Seattle’s now-famous underground tour could go one of two ways – either it’s a kind of sex-and-the-city tour of the 1890s – one in which you grow to know a few key “characters” in Seattle’s history and appreciate the locations for their significance in the story, or it’s a mildly-interesting set of cellars with gangplanks, with lots of opportunity to check twitter and Facebook. Which experience you enjoy rests heavily on the shoulders of its tour guides. Dave, who began the tour with a fifteen minute dissertation on Seattle’s Founding Fathers, the origins of the phrase Skid Row, and the perils of sewage systems at sea level, did an effective job of laying the groundwork. It was up to the well-meaning auxiliary guides to continue to reverie out the door, through a present-day construction site, and across the street to the entrance to the first subterranean street. It would be a tall order for a seasoned veteran, and our guide, fresh out of drama school, did not hit it out of the park.
My attention wandered.
Luckily, the orientation, the location itself, and the baseline narrative from the auxiliary guide was enough to make the experience worthwhile.
Here’s the gist: Seattle was conceived-of and built by an unholy alliance of a lumber tycoon from the Midwest (you’ll see why that last detail is important later) and a challenge-seeking doctor who designed Cleveland. The lumber tycoon, one Arthur A. Denny, arrived on the shores of Puget Sound to discover 800 acres of useable land abutted by steep cliffs teeming with old growth lumber. Harvesting the trees, rolling them down the hill to the sawmill, and loading them onto ships bound for San Francisco, then in the throes of the gold rush, seemed like a no-brainer. The story of Seattle’s idiosyncratic beginnings lies between Denny’s idea and its execution.
I’ll summarize – building a downtown at sea level is a terrible idea. The streets flooded every high tide, which would have made life inconvenient even had Seattle not also been the site of an epic experiment in raw sewage management, at the behest of the second of the founding fathers, David “Doc” Maynard, who attempted to apply his city planning experience from Cleveland to Seattle’s tidal flat. Remember those steep hills from whence the timber was harvested? They were now also home to a mostly-male band of early-adopters, and those new homes were hooked up to the new city sewer, little more than a wooden sluice box that ran underground up in the hills but – this is key – had to surface and run about eye-level in the sea-level downtown. For reasons I won’t get into, it was prone to flooding and occasional explosion – suffice it to say when the mostly-wooden downtown was beset by fire in 1889, the founders recognized the opportunity to start from scratch, and built a new downtown, conceiving an elaborate plan to raise the street-level by one story. To accomplish this, the new brick buildings had two entrances, one on the ground floor and one on the second floor, and when the nearby hills were razed to “fill in” the downtown, the second floor became the first.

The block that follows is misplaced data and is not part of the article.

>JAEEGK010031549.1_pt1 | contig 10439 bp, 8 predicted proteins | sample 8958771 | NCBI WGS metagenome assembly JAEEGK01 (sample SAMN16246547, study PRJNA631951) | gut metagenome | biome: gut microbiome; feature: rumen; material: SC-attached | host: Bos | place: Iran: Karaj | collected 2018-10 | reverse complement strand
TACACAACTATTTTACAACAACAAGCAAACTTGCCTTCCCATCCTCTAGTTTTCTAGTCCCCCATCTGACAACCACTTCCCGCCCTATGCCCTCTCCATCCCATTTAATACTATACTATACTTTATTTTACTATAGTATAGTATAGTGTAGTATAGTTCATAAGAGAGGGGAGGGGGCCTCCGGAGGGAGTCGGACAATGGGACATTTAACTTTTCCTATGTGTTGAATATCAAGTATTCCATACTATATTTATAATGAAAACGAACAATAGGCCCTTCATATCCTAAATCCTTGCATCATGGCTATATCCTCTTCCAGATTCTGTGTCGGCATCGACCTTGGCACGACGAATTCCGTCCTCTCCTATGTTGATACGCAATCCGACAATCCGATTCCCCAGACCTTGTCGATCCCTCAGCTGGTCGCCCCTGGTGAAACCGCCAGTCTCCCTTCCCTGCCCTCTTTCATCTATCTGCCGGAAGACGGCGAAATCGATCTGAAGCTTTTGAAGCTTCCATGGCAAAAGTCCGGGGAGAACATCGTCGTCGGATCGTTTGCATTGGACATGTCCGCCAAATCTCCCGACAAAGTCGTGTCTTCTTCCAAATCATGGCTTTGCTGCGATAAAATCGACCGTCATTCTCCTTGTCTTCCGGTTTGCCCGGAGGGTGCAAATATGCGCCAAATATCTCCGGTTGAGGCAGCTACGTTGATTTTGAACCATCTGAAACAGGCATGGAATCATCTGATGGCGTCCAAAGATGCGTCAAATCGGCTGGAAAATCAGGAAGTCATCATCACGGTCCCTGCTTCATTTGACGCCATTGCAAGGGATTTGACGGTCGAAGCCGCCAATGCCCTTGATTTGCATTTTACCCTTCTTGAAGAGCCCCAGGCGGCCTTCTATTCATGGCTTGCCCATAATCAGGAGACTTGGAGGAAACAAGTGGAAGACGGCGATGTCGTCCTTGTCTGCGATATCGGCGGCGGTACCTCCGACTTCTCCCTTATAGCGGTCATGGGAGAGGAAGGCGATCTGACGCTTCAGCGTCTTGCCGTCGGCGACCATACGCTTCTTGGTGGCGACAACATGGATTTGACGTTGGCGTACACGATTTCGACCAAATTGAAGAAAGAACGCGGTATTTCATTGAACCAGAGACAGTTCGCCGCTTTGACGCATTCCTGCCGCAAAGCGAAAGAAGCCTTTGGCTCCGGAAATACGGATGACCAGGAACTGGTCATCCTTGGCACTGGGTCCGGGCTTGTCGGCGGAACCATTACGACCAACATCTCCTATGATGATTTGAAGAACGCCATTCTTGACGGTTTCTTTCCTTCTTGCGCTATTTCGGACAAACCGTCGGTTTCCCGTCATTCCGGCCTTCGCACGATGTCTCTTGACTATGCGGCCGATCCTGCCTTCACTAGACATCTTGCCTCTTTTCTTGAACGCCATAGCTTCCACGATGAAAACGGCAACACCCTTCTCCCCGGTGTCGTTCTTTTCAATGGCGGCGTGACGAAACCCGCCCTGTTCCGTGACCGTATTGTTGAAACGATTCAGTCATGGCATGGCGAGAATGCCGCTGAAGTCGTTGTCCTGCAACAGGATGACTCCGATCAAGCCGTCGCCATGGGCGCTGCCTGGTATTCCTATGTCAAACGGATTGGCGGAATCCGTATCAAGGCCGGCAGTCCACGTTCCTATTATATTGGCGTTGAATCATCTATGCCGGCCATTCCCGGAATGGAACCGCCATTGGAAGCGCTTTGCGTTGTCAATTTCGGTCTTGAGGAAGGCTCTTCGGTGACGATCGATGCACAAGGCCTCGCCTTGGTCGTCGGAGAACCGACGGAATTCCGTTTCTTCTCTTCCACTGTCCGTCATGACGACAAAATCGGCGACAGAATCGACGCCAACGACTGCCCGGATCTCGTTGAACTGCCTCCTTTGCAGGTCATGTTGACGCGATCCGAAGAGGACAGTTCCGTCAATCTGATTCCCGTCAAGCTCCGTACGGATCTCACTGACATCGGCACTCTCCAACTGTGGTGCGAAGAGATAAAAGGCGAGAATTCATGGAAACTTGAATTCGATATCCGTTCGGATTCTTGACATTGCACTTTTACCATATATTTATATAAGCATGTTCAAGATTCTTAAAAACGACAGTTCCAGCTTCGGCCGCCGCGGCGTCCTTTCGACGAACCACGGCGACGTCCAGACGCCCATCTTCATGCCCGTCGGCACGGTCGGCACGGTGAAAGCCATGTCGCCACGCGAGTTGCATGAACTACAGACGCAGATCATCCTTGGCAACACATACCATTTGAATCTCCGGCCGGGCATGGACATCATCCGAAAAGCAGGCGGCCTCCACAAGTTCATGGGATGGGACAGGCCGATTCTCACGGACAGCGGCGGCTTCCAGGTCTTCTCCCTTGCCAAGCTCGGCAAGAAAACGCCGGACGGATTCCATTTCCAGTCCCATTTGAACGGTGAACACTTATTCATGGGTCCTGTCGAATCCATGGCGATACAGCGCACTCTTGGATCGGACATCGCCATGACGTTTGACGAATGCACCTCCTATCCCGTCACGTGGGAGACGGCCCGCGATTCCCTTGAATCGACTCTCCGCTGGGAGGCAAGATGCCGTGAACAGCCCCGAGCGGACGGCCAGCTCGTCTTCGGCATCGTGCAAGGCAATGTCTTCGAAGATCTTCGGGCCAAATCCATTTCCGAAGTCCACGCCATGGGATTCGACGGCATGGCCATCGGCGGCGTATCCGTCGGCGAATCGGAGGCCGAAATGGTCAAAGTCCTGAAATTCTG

The vanished street-level, with sidewalks, shops, banks, bars, and houses of ill repute, is the subject of the present tour, actually one of a handful of tours.
So, bearing all this in mind, the locations are interesting. You stand under a roman-arched ceiling, staring up at skylights to the street above and listen to the tour guides speak about how the sidewalk was once below the level of the street, 30 feet below in places, which necessitated the use of ladders to get from sidewalk to street level, and resulted in at least several “involuntary suicides” by falling every year. You see storefronts, an old bank vault, a barroom, and a “sinking sidewalk” dating from the city’s attempt to control its rat problems by “paving over” a fetid soup of organic stuff and sewage, a soup which, predictably, sank under the weight of the concrete.
What was missing was an overarching narrative. Dave grabbed our attention in the orientation with a far more detailed account than my abstraction above, but the walking tour felt like a series of factoids only loosely related to the tale of folly and derring do that began the city, and more likely cobbled together to explain the locations. Questions that lingered in my mind were:
-How big a part of the now vanished original street-level city is the territory covered by the tour? If that’s the whole enchilada, it’s kind of yawn-worthy, whereas if it’s only one-hundredth of a vast network of now-hidden streets, that’s cool.
-In what order did the events that shaped the “razing” and “raising” of the city transpire? How were they connected to the original cast of characters?
-What became of those characters – Mr. Denny and “Doc” Maynard? What was Seattle’s turning point? Was the “raising” of the city a success, from a city planning standpoint?
All said-and-done, the tour is still worthwhile, I dare-say even if you only sit through the orientation, then leave partway through. Alternately, you can read up on the history yourself in the book the tour’s founder, Bill Spiedell, wrote, before taking the tour, so you’re not wholly dependent on the tour guide.
Even without all the nail-biting drama of a page-turner, it’s still not a bad way to kill an afternoon.
The Seattle Underground Tour is administered through www.undergroundtour.com/, where you can reserve tickets and read more information.